Tuesday, July 5

Defending Public Health beyond rhetoric

The Ministry of Health has just submitted to Congress the draft law on health equity, which in the words of Minister Carolina Darias is going to “shield” public health. However, and despite months of proposals and negotiations within the Government, the PSOE text does not serve to prevent the National Health System from being privatized and large private companies profiting at its expense.

The main reason is that the Darias Law does not repeal Law 15/1997, with which the Aznar Government opened the doors for private companies to do business with the Health Service, something that is detrimental to the quality of care they receive the patients. The text of the PSOE limits itself to saying that health services will be managed and provided “preferably” publicly, but allows them to be outsourced and privatized “in exceptional conditions”.

In other words, the Darias project remains an exercise in rhetoric that goes no further, because it does not define or specify what those “exceptional circumstances” are in which health care can be privatized. In other words, any assumption is likely to be considered “exceptional” and an ad hoc report will suffice, where an autonomous government so establishes it, so that public health can continue to be cut up, privatized and left in the hands of multinationals and vulture funds.

This concern of United We Can is the same that was expressed this Tuesday, for example, by the spokesman for the Federation of Associations for the Defense of Public Health, Marciano Sánchez Bayle, who warned that the rule proposed by the PSOE “is not adequate” precisely because “the exceptionalities are at the discretion of each autonomous community”, so they will not be able to “reverse” the privatizations. What is necessary, he added, is that “all the money that goes to concerts [con la sanidad privada] is dedicated to strengthening the public system.”

As Sánchez Bayle says, the Darias law is insufficient to deal with governments like that of Isabel Díaz Ayuso, who have already amply demonstrated that they have no scruples when it comes to handing over public services to large private companies. According to data from IDIS – a private Health employers association –, the Community of Madrid spends more than 902 million euros a year on concerts (2020 data) and almost one in ten euros of the health budget goes to the pocket of private companies , 30% more than in 2008. Does anyone doubt that Ayuso will find a way to produce the necessary reports to justify more privatizations, no matter how much Darias recommends public administration?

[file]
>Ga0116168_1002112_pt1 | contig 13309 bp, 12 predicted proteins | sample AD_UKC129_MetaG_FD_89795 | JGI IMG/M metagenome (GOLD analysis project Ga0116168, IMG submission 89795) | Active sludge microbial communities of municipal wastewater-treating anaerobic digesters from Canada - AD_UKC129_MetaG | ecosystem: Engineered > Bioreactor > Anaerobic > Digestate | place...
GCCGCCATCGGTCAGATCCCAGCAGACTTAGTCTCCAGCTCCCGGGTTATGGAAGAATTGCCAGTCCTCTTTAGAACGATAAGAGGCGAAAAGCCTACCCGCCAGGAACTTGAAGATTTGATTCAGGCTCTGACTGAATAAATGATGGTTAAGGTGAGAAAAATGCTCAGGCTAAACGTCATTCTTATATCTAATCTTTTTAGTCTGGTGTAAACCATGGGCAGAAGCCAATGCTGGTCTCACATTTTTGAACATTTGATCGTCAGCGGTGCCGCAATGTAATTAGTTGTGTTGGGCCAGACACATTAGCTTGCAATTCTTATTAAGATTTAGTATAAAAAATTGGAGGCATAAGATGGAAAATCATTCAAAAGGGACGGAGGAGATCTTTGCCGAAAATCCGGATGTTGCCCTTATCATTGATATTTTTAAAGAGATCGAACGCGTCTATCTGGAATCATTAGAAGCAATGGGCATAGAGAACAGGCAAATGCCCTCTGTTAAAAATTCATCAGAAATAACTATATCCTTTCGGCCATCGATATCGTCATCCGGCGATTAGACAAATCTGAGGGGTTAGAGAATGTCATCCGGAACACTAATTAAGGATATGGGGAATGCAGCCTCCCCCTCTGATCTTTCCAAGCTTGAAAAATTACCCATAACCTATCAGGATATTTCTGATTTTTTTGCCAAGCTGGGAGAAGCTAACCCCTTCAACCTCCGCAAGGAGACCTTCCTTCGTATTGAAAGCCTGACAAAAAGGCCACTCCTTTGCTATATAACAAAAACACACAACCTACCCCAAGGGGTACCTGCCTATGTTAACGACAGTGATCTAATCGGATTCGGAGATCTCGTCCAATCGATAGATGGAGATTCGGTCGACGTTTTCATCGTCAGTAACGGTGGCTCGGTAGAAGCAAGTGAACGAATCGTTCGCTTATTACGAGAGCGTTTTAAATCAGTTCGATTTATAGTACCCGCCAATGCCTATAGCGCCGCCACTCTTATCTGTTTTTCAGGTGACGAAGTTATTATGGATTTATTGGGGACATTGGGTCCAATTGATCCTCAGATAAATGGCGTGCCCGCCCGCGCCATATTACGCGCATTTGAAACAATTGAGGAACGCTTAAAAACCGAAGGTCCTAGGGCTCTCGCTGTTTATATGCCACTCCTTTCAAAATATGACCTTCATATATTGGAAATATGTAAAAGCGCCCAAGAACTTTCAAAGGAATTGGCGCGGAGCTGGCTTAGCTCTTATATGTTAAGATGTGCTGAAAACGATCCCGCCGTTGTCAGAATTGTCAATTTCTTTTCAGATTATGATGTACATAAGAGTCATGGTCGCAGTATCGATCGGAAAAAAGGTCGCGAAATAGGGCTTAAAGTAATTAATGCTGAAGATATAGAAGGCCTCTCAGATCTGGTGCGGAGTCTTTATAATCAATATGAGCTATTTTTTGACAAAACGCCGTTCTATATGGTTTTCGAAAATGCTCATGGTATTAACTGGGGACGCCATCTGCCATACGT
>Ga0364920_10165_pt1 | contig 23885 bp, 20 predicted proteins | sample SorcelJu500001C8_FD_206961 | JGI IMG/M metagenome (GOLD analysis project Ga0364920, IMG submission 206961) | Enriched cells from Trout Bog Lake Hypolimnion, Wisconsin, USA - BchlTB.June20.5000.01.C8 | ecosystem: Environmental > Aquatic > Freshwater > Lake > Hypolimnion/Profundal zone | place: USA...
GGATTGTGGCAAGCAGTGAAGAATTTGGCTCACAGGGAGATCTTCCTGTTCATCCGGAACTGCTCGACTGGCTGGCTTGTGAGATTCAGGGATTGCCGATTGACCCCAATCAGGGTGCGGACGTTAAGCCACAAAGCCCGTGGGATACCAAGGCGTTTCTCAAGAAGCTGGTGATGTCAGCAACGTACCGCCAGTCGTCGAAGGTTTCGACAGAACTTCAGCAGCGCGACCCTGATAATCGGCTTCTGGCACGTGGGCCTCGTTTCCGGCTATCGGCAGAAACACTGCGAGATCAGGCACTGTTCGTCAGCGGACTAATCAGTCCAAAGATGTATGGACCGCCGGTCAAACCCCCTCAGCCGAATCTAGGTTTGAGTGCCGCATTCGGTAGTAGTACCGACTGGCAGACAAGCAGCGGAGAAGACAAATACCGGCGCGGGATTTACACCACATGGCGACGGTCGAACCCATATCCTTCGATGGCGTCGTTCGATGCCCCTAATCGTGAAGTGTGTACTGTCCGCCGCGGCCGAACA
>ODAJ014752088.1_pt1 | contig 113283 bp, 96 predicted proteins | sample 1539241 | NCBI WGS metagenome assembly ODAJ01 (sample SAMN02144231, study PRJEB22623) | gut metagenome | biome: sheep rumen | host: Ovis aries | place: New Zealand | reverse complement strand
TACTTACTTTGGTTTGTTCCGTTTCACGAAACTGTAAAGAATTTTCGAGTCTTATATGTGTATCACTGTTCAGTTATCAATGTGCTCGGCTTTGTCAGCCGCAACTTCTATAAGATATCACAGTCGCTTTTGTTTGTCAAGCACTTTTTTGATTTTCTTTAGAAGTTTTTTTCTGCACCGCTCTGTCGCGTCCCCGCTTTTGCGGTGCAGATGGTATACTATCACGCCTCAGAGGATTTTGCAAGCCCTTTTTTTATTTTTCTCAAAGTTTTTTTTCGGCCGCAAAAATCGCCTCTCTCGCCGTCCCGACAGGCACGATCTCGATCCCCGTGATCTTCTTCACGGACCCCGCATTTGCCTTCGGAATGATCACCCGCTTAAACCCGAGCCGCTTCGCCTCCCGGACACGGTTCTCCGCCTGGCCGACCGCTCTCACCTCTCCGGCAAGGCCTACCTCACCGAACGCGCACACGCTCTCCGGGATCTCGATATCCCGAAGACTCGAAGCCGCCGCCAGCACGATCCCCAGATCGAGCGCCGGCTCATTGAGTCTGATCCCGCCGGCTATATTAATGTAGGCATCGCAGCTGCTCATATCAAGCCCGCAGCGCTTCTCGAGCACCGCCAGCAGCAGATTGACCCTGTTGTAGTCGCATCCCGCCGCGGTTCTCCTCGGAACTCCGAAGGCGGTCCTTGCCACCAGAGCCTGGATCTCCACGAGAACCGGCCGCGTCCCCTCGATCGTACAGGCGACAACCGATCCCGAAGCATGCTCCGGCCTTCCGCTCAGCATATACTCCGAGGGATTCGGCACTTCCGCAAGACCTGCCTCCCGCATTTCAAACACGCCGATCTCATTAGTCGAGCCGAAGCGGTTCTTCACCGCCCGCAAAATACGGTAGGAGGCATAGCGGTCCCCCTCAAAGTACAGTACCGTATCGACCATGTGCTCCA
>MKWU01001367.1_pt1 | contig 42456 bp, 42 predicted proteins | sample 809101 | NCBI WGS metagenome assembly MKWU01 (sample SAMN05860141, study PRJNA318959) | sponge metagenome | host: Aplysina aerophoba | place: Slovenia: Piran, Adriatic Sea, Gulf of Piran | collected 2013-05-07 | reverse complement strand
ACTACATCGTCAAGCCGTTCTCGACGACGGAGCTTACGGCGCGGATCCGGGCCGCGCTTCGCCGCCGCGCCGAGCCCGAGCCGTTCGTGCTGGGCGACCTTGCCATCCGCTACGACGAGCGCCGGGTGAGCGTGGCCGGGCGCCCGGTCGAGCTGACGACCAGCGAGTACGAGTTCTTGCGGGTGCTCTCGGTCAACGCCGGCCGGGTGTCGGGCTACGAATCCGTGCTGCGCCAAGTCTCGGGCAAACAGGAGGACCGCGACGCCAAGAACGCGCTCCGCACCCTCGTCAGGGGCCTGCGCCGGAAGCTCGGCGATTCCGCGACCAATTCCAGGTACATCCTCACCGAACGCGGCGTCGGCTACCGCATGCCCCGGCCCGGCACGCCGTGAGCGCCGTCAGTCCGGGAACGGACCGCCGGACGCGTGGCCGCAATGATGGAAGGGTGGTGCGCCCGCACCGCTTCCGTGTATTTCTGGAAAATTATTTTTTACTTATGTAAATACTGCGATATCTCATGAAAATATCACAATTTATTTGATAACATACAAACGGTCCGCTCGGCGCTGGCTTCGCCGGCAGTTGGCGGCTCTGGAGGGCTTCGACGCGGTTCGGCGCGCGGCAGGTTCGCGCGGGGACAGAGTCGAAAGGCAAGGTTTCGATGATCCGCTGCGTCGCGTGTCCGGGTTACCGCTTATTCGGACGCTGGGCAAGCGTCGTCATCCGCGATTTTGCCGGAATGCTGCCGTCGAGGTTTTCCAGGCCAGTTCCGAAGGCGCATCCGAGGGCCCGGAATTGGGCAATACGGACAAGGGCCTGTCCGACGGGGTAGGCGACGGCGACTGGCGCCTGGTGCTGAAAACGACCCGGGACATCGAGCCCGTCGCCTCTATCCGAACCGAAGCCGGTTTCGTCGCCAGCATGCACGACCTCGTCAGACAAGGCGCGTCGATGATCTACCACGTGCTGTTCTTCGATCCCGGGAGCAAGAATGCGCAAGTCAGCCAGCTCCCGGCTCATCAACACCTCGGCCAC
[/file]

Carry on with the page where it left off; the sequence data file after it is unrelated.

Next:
Aware of this problem, from United We Can we have proposed alternatives to improve the PSOE text and so that this regulation is truly courageous and ambitious in defense of public health. For example, we have suggested to Darias to specify that in no case can a health area be completely privatized, as happened in the Valencian Community during the PP governments, until the Govern del Botànic -with the presence of United We Can and despite the pressure of the lobbies of the private Health-reverted the situation. Unfortunately, the Ministry of Health has refused to include this and many other proposals.

Thus, the conclusion is that the PSOE text maintains the essence of Aznar’s law and that norm is not thoroughly revised, as contemplated in the coalition agreement in its point 2.2.3. This position of our government partner is disappointing, because health is a constitutional right that must be guaranteed through a public system whose sole purpose is the well-being of citizens, and not the obtaining of business profits. Private management models are inefficient and basically involve diverting public money to private companies while worsening the quality of care.

United We Can continue to defend the direct public management of Health to guarantee its quality, a right that citizens believed they had guaranteed but that the policies of the PP and the PSOE endanger, while favoring multimillion-dollar businesses. That same defense of public health and its direct public management is what will guide us in the parliamentary processing of this bill, which we believe must necessarily be modified so that it can have the support of the majority of the Chamber and with the support of our group.


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